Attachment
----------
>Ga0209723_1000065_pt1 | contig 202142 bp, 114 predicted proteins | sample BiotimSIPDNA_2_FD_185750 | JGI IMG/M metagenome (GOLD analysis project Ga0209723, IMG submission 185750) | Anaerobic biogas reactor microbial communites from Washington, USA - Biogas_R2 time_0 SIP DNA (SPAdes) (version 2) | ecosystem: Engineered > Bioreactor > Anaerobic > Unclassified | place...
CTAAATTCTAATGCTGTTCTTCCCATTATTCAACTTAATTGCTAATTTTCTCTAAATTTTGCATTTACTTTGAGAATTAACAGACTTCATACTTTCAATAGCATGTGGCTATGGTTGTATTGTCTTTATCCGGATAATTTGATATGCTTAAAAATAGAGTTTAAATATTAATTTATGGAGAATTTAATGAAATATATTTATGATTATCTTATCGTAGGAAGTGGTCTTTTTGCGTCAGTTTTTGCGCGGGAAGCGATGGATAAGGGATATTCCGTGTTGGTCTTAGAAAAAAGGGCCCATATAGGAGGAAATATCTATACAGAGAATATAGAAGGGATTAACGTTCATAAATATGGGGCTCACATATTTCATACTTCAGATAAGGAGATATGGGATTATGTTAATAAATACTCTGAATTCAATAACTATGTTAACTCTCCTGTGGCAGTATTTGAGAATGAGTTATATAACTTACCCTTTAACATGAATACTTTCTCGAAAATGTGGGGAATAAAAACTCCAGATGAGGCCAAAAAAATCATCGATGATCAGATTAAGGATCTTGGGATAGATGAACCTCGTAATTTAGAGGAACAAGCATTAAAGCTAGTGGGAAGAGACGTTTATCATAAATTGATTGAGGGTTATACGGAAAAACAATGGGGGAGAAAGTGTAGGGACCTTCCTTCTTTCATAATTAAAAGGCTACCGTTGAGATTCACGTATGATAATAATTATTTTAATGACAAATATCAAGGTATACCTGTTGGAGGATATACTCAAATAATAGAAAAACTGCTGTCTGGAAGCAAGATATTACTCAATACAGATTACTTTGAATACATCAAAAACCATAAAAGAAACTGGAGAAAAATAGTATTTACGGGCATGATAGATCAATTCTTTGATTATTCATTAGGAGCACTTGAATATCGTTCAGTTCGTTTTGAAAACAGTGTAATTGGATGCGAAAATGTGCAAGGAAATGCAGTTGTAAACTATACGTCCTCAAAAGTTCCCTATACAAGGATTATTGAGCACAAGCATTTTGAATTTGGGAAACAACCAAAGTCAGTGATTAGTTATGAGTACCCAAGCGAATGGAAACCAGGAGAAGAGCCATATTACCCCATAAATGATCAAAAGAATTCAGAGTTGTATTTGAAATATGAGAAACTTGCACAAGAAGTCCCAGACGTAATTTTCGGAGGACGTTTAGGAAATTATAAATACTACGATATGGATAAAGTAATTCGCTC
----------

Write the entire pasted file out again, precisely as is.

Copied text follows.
>Ga0209723_1000065_pt1 | contig 202142 bp, 114 predicted proteins | sample BiotimSIPDNA_2_FD_185750 | JGI IMG/M metagenome (GOLD analysis project Ga0209723, IMG submission 185750) | Anaerobic biogas reactor microbial communites from Washington, USA - Biogas_R2 time_0 SIP DNA (SPAdes) (version 2) | ecosystem: Engineered > Bioreactor > Anaerobic > Unclassified | place...
CTAAATTCTAATGCTGTTCTTCCCATTATTCAACTTAATTGCTAATTTTCTCTAAATTTTGCATTTACTTTGAGAATTAACAGACTTCATACTTTCAATAGCATGTGGCTATGGTTGTATTGTCTTTATCCGGATAATTTGATATGCTTAAAAATAGAGTTTAAATATTAATTTATGGAGAATTTAATGAAATATATTTATGATTATCTTATCGTAGGAAGTGGTCTTTTTGCGTCAGTTTTTGCGCGGGAAGCGATGGATAAGGGATATTCCGTGTTGGTCTTAGAAAAAAGGGCCCATATAGGAGGAAATATCTATACAGAGAATATAGAAGGGATTAACGTTCATAAATATGGGGCTCACATATTTCATACTTCAGATAAGGAGATATGGGATTATGTTAATAAATACTCTGAATTCAATAACTATGTTAACTCTCCTGTGGCAGTATTTGAGAATGAGTTATATAACTTACCCTTTAACATGAATACTTTCTCGAAAATGTGGGGAATAAAAACTCCAGATGAGGCCAAAAAAATCATCGATGATCAGATTAAGGATCTTGGGATAGATGAACCTCGTAATTTAGAGGAACAAGCATTAAAGCTAGTGGGAAGAGACGTTTATCATAAATTGATTGAGGGTTATACGGAAAAACAATGGGGGAGAAAGTGTAGGGACCTTCCTTCTTTCATAATTAAAAGGCTACCGTTGAGATTCACGTATGATAATAATTATTTTAATGACAAATATCAAGGTATACCTGTTGGAGGATATACTCAAATAATAGAAAAACTGCTGTCTGGAAGCAAGATATTACTCAATACAGATTACTTTGAATACATCAAAAACCATAAAAGAAACTGGAGAAAAATAGTATTTACGGGCATGATAGATCAATTCTTTGATTATTCATTAGGAGCACTTGAATATCGTTCAGTTCGTTTTGAAAACAGTGTAATTGGATGCGAAAATGTGCAAGGAAATGCAGTTGTAAACTATACGTCCTCAAAAGTTCCCTATACAAGGATTATTGAGCACAAGCATTTTGAATTTGGGAAACAACCAAAGTCAGTGATTAGTTATGAGTACCCAAGCGAATGGAAACCAGGAGAAGAGCCATATTACCCCATAAATGATCAAAAGAATTCAGAGTTGTATTTGAAATATGAGAAACTTGCACAAGAAGTCCCAGACGTAATTTTCGGAGGACGTTTAGGAAATTATAAATACTACGATATGGATAAAGTAATTCGCTC